Chapter 18: Cultural Mythology and Global Leadership in Russia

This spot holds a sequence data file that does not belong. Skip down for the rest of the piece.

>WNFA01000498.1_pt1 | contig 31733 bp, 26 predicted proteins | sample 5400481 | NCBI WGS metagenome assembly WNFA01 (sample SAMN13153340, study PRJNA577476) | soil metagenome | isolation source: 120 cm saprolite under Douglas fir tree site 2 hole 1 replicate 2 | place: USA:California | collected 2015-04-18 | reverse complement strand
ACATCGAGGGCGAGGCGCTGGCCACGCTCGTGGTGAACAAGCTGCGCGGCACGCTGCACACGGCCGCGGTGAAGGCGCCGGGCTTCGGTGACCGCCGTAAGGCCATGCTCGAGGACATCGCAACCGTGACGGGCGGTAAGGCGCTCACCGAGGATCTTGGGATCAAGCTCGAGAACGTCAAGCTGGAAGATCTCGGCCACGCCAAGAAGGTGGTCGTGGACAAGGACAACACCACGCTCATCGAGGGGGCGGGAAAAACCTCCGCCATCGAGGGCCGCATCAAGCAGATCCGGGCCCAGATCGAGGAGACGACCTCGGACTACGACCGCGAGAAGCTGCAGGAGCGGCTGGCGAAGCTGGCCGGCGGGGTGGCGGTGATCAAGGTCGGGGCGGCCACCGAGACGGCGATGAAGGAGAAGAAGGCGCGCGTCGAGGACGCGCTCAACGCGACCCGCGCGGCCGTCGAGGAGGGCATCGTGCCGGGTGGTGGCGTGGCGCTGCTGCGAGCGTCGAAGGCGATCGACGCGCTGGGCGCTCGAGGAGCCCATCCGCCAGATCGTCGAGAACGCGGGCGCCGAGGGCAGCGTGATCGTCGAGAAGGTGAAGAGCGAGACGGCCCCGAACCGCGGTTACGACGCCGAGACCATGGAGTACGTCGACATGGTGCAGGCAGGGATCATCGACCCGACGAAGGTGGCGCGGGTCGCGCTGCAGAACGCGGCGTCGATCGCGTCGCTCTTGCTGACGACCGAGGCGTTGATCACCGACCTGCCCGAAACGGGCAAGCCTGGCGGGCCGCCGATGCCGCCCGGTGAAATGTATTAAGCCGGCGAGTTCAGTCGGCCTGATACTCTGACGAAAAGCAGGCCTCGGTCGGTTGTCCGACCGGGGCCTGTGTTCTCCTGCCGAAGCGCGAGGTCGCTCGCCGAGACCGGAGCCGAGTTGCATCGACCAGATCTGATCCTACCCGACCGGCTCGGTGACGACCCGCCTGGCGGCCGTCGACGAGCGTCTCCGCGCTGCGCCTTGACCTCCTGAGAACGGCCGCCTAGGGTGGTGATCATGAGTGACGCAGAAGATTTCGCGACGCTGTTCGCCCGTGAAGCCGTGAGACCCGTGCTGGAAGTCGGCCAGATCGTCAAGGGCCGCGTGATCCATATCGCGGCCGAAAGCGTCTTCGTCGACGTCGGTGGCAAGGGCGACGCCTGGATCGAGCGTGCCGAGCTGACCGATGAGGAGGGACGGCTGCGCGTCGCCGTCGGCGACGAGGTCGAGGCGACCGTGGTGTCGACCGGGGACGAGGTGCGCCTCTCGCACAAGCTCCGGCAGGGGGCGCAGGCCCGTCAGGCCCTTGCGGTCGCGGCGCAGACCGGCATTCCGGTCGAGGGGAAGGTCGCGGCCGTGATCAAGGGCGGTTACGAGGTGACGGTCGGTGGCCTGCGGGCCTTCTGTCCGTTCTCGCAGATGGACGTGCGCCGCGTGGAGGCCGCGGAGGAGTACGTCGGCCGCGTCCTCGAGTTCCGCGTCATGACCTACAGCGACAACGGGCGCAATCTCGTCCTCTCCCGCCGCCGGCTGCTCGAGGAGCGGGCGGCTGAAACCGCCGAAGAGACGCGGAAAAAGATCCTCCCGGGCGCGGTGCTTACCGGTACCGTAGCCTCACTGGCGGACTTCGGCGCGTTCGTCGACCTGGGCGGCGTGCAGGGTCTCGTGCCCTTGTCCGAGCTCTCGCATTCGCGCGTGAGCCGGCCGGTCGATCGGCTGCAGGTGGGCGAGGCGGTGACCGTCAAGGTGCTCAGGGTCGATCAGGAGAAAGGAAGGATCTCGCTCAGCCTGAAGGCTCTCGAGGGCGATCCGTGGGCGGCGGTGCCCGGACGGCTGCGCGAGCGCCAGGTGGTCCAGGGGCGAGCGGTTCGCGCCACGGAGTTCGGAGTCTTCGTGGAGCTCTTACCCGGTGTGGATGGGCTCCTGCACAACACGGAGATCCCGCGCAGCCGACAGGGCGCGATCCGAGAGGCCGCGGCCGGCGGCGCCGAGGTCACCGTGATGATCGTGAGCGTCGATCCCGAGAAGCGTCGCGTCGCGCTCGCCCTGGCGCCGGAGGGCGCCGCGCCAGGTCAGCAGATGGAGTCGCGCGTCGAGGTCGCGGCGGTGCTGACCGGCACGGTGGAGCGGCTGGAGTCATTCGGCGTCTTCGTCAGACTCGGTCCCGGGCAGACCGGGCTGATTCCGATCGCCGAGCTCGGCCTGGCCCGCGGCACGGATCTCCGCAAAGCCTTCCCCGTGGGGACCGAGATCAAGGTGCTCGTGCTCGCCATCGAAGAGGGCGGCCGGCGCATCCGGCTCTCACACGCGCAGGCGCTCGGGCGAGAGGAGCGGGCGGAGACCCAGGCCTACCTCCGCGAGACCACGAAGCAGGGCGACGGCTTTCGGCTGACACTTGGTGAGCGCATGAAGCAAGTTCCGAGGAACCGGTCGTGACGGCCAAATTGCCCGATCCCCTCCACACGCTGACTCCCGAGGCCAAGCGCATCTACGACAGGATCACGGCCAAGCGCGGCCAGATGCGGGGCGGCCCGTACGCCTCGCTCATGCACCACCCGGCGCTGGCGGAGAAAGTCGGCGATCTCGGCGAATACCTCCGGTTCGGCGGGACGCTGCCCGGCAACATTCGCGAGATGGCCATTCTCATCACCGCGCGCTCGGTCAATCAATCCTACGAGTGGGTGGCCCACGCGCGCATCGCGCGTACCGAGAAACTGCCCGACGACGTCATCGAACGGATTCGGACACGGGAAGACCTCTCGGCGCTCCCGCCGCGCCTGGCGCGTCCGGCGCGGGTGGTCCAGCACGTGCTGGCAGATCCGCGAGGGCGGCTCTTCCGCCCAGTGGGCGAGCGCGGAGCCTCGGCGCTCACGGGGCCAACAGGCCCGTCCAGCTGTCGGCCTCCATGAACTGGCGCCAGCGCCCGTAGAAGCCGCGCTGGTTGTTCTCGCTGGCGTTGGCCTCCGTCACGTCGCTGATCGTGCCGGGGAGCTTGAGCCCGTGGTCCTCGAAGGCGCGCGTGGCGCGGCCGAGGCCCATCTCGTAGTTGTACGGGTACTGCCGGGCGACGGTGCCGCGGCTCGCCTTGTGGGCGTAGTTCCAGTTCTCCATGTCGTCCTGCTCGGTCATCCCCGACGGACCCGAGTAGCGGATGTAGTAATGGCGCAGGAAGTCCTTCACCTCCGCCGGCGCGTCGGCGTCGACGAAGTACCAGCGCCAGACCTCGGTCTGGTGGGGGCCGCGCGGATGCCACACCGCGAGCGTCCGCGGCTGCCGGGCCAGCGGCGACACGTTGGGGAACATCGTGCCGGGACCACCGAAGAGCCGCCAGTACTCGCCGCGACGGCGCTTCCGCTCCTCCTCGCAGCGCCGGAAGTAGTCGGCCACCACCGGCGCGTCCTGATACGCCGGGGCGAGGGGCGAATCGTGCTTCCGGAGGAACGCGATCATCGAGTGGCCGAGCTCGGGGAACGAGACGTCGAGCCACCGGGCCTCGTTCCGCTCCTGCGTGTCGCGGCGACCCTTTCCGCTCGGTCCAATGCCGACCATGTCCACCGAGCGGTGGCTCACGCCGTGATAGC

Stanislav V. Shekshnia, Sheila M. Puffer and Daniel J. McCarthy INTRODUCTION Almost a quarter of a century ago, the first author of this chapter entered a Moscow food store to start his first real job as an assistant manager. His memories of that six-month stint had virtually disappeared except for one story told to him on his first day. A middle-aged worker said that every new manager would hear it on the first day in the store. The anecdote was about a bright, young woman who became the general manager of a prestigious store very early in her career. One morning, an older worker knocked on her office door and asked for a glass of vodka to cure his hangover. Outraged by such an inappropriate request, the manager sent him off. Two hours later, he was back with the same plea: ‘Give me a drink or I will die.’ The answer was quick: ‘If someone like you dies, the rest of us will be relieved.’ One hour later, she called for the man to unload a truck, and when he did not answer she went down to confront him. He was sitting still at a table and did not respond. Angrily, the manager shook the worker’s shoulder and realized that he was dead. The next day, she resigned and never again worked in food stores, one of the most attractive occupations in a hungry Soviet Union. Even for a 19year-old, the story’s message was clear – workers and alcohol were things...
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